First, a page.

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Log grading in Premiere, avoiding intermediate clipping without messing up the colour science


UncleBobsPhotography
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Sorry if this is a basic question, but I'm fairly new to log grading and couldn't seem to find a good answer.

I'm colourgrading some clog3 by using the bt709 CanonLog3 to bt709 Wide DR 33 LUT provided by Canon.

To keep the colour science correct, the LUT should be applied before any expose adjustments/contrast adjustments since these adjustments are made for adjusting linear values and not logarithmic values. However, applying the LUT clips my highlights, and I am not able to recover them afterwards. The problem disappear if I do the expose compensation first, but even though the results looks fine in this instance, this is not the technically correct way of doing it and might give funky results in different situations. 

What is the best way to solve this? Is there some setting to ask Premiere to use a wider value range during calculations? Or is the solution as usual to switch to Davinci Resolve?

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I've attached an example. The video on the left is technically wrong, but has a decent highlight roll-off around her shoulders, the one on the right applies the LUT first, but ends up with blown highlights on her back. The clipping is obvious in the right histogram even though it's far from maxing out.

example.JPG

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Don't worry too much. It's fine to make preLUT grading in creative colour correction. Especially if we're talking about basic gamma curve adjustments - just check they don't rotate color primaries on vectroscope.

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On 8/6/2021 at 3:30 AM, UncleBobsPhotography said:

Sorry if this is a basic question, but I'm fairly new to log grading and couldn't seem to find a good answer.

I'm colourgrading some clog3 by using the bt709 CanonLog3 to bt709 Wide DR 33 LUT provided by Canon.

To keep the colour science correct, the LUT should be applied before any expose adjustments/contrast adjustments since these adjustments are made for adjusting linear values and not logarithmic values. However, applying the LUT clips my highlights, and I am not able to recover them afterwards. The problem disappear if I do the expose compensation first, but even though the results looks fine in this instance, this is not the technically correct way of doing it and might give funky results in different situations.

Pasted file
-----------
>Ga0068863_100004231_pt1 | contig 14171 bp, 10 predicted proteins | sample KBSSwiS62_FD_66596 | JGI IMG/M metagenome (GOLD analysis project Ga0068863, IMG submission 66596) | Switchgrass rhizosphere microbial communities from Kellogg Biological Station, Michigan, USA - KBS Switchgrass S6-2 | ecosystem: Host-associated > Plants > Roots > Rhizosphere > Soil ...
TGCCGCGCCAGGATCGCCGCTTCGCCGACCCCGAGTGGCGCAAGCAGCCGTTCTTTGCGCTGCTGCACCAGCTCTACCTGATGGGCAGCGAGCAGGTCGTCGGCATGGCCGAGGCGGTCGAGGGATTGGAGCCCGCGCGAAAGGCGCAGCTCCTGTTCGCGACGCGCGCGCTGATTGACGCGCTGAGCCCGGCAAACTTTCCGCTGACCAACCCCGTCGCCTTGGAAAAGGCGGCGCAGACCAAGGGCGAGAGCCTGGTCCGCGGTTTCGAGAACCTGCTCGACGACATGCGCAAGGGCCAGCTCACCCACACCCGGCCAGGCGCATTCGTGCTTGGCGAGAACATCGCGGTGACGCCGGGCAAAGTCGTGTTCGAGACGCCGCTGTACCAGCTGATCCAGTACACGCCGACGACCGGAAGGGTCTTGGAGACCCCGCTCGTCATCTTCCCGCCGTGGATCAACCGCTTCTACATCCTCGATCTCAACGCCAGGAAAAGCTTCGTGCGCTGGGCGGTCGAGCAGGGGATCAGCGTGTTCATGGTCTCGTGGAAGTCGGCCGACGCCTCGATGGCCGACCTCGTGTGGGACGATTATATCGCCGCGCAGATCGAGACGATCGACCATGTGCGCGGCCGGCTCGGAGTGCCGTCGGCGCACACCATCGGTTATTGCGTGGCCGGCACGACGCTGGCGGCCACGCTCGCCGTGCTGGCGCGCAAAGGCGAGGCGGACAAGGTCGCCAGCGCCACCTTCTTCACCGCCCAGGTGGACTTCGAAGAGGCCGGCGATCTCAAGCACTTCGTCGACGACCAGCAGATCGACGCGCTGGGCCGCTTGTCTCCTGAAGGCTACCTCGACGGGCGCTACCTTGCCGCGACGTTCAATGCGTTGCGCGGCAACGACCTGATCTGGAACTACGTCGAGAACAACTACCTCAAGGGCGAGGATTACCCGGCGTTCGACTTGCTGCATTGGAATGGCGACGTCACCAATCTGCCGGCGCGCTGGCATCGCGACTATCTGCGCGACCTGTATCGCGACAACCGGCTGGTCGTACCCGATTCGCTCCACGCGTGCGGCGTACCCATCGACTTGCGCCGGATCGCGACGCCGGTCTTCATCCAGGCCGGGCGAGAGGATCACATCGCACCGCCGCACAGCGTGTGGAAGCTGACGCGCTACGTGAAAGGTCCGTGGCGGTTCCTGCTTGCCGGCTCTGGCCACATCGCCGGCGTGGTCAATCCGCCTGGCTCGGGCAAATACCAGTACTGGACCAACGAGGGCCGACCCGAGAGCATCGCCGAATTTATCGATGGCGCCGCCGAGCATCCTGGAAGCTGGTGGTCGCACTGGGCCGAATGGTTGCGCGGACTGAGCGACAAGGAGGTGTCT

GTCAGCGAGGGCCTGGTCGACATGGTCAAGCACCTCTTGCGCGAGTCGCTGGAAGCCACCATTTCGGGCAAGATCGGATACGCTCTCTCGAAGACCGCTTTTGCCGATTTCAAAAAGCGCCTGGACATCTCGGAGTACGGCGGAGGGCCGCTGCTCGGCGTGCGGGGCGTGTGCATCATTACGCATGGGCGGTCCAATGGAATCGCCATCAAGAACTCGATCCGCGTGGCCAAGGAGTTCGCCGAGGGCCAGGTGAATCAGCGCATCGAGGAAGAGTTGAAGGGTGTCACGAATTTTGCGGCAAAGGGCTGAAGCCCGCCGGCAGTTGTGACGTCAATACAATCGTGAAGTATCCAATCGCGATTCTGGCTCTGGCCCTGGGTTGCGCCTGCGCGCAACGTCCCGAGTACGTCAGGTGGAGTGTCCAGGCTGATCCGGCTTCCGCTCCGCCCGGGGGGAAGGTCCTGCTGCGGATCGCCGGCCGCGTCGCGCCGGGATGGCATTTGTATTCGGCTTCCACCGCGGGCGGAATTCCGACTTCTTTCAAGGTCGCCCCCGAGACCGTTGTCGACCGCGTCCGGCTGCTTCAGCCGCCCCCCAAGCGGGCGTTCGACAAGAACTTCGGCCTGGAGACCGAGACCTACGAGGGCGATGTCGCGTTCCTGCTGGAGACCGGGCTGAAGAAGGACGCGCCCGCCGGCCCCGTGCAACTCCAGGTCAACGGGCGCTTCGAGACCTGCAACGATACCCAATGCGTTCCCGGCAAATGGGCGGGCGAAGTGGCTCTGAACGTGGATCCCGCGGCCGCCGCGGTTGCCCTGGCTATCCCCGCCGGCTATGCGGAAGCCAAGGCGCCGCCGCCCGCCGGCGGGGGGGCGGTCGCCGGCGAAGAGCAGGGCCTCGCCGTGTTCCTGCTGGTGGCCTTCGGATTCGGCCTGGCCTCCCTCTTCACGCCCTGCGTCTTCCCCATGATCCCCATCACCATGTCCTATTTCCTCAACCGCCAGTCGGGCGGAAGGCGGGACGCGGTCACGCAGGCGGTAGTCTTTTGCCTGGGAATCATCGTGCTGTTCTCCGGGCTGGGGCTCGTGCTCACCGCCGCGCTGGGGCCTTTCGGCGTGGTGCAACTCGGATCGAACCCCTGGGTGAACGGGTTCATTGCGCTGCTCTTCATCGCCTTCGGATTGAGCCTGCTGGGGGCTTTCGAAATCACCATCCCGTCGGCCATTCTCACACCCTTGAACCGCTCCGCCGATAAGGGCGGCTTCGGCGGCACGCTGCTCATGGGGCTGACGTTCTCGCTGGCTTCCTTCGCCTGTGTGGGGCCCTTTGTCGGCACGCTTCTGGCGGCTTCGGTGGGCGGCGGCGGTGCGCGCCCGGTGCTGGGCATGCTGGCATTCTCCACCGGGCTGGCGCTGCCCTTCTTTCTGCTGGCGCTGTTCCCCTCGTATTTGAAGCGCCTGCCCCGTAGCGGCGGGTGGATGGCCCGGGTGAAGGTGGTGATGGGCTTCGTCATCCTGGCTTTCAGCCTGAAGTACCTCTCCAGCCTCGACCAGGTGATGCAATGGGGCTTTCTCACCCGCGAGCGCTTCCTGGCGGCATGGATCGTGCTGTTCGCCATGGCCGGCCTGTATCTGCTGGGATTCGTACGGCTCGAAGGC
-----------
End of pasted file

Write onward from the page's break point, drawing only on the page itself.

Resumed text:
What is the best way to solve this? Is there some setting to ask Premiere to use a wider value range during calculations? Or is the solution as usual to switch to Davinci Resolve?

You can put a “fast color correct” before the layer with LUT and drop the input highlight or shadows. This effectively does what you’re describing.

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8 hours ago, Mark Romero 2 said:

Does PP not have any sort of LOG exposure wheels?

Or does it have anything similar to the Color Space Transform in Resolve?

Because in Resolve, one method was to use the CST to convert to linear, use the (linear) lift gamma gain tools to adjust luminosity, convert from linear BACK TO LOG, then apply the LUT.

Those are some good questions, unfortunately my Premiere skills are not good enough to answer them. I am not aware of LOG exposure wheels in Premiere or how CST in Resolve works, but that doesn't mean Premiere hasn't got it. I am sure Premiere has some way to deal with it correctly.

Using a different colour space while editing and then converting to bt709 (if that is what I need) in the end might help. I recorded these clips in bt709 clog3 which only comes with bt709 conversion LUTs from Canon, but if I record in CinemaGamut clog3 I'll have many more options.

 

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I'm not an expert in this, but one thing i have been gleaning from pro Canon users is that the official LUTs are not very good for some reason, and that highlight rendition is a particular area of concern.  Many people are using third party LUTs for input.

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